That is what the thermometer read on my back porch Sunday morning when I stepped out at about 5:30 AM.
Saturday is my usual running day but I had a commitment this past Saturday that precluded a morning run.
Thus, I ran on Sunday.
This was one of those days that I committed to that summer in 1999 when I was deciding if I was going to become “a runner”.
I was going to do it just like my weight workouts.
Set up a program and stick to it.
No matter what.
In sickness and in health.
In the rain.
In the snow.
In the heat.
If the circumstances were not ideal, you just suck it up and do the drill.
Shut up and run, as the phrase goes.
I knew it was going to be cold.
I have run in the cold before, and lived.
So I just set my mind to do what I knew I should.
I was prepared for the chilly task.
Three layers on legs, three breathable layers on top, one pair of knit gloves inside a set of wool mittens on hands, two layers of socks inside running shoes.
Ear warmer and a breathable neck cover.
And Vaseline smeared on my cheeks, lips and chin.
It was almost enough.
My fingers were the first to complain about the lack of insulation.
Halfway into mile one, they were wanting more protection.
I balled my fists up inside my mittens and tucked my thumbs inside my fingers.
That made my thumbs happy but my fingers complained.
So I alternated thumbs outside fingers for a few minutes, then fingers outside thumbs for a few.
Somewhere toward the end of mile two, my hands began to sweat and I took off my mittens, leaving just my knit gloves to protect my hands.
They were enough.
I marveled how much energy and heat one body can produce, even in the most bitter cold, such that one can begin to selectively remove layers of clothing and still be “comfortable”.
Just a few minutes ago my fingers were complaining about being cold, now they were “hot”.
Soon after that, my left hamstring began to whine about too much stress.
The complaint was duly noted but the run continued.
I was highly motivated to finish this session as soon as possible.
One reason was because it was cold.
As warm as I was by then, I knew that if I had to stop running and walk, I would become cold again.
Not a good thing. (I hate being cold.)
Second, it was Sunday.
I needed to get back to the house and get ready for church.
I had almost an hour of safety margin but I did not want to play it too close.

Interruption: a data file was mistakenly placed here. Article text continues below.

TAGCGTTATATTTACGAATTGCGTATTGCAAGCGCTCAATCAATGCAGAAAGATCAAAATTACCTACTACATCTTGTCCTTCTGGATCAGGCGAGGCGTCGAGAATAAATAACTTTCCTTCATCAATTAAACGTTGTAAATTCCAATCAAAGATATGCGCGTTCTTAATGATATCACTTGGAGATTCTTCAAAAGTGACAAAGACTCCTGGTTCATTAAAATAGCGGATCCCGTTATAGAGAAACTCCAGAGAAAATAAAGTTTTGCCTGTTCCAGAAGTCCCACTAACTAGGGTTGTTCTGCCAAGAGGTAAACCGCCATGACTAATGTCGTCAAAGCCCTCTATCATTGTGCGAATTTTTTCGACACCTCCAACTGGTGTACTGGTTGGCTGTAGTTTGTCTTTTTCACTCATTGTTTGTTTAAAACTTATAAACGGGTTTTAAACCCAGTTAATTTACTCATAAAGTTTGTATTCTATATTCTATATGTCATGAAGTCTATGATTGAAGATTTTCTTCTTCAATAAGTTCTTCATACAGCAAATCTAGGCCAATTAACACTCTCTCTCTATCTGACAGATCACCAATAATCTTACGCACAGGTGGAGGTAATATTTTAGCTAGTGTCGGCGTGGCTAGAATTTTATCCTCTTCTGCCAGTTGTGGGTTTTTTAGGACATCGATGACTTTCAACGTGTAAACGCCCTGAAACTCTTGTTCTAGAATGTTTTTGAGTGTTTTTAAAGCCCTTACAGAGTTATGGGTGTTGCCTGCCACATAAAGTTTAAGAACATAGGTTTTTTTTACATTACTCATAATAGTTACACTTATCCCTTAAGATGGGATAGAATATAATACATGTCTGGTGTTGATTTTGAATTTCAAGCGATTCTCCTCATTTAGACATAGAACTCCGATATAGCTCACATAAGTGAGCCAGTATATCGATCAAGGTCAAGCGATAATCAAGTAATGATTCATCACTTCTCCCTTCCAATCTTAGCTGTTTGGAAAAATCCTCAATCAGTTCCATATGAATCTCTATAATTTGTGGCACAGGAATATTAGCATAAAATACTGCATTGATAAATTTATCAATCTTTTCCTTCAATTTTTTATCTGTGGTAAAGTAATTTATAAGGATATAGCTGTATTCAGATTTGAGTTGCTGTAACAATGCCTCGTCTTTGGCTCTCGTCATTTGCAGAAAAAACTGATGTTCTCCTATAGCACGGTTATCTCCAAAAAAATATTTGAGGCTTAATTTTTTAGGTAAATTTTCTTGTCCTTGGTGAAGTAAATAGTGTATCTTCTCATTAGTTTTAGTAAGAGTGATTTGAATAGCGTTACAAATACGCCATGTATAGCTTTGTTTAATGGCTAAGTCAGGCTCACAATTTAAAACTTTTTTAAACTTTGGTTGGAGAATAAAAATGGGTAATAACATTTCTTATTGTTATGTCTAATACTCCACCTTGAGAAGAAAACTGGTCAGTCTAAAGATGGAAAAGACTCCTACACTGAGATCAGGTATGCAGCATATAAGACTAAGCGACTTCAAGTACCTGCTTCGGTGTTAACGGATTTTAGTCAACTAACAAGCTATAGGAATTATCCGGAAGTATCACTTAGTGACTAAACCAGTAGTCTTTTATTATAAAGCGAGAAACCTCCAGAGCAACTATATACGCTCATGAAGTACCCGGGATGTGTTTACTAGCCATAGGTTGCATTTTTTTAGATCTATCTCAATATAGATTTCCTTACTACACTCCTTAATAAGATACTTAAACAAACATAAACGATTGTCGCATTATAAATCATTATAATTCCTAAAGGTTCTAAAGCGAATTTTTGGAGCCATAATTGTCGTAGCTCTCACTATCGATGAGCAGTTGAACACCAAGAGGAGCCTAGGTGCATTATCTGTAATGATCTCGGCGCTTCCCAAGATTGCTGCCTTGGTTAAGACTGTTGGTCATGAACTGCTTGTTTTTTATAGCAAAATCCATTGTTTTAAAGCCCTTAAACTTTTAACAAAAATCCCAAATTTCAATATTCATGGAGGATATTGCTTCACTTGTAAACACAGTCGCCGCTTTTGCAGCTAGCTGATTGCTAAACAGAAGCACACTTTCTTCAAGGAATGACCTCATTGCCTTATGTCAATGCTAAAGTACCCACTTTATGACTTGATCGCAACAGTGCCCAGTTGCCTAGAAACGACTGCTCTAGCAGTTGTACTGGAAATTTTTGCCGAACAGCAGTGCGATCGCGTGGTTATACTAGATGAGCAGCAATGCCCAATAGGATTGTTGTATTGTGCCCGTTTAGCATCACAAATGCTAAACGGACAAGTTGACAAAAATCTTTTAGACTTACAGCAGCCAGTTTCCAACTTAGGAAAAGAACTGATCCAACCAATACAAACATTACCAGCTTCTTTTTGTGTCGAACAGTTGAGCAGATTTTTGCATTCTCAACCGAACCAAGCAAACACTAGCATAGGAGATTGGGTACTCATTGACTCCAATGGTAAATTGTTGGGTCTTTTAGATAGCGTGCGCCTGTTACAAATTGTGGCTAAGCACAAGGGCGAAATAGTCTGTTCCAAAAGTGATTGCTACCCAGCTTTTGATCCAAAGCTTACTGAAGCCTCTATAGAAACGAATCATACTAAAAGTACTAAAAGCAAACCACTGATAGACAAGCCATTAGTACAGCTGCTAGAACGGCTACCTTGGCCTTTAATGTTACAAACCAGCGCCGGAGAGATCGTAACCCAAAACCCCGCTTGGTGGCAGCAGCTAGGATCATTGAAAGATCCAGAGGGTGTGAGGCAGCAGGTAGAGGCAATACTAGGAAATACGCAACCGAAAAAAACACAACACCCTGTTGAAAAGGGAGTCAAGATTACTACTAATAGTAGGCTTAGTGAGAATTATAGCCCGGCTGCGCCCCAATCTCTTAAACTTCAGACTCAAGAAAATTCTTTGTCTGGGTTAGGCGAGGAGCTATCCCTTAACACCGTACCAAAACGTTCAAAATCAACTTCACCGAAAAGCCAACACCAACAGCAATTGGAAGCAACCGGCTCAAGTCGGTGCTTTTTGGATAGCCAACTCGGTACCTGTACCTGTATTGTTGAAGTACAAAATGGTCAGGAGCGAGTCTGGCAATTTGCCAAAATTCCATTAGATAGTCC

It is good to be running again, in spite of the inhospitable environment.
I am looking forward to July.
The bathroom project is not complete yet.
It was allowed to sit half finished while I went on vacation.
Friday afternoon I installed my new Atomic Toilet.
It turned out to be more simple than I was expecting.
The main reason for this is that it required no leveling on my tile floor.
With no fiddling around to get it to sit level the installation was simple.
I pressed the wax ring on the bottom flange, turned the bowl over and set in on the pipe with the two anchor bolts poking through the base holes.
I smushed the wax ring down and bingo! the potty was placed.
The tank was attached (with silicone goop applied to all holes/gaskets, and then the water hose was attached.
I held my breath as I turned on the water.
The tank filled.
I pressed the lever and KA_WOOSH!
The Atomic Toilet did its thing.
The brand is Toto.
It does not flush like most toilets I am used to.
Instead of a long ten second swirling gurgling hydraulic symphony with a final wet gargle like I am used to, this new piece takes about two seconds (literally!) to wash away whatever is in the bowl.
This thing could flush a whole loaf of bread.
Or a Jimmy Dean sausage.
There were a couple of small leaks in the hose connections that required some tweaking, but those were soon fixed.
After having to use the back bathroom for almost three months, it felt strange tending to biological business in the front bathroom again.
But I am very pleased with my new plumbing fixture.
Now I am getting ready to install my new vanity and sink.
Pictures of my Oregon trip coming soon!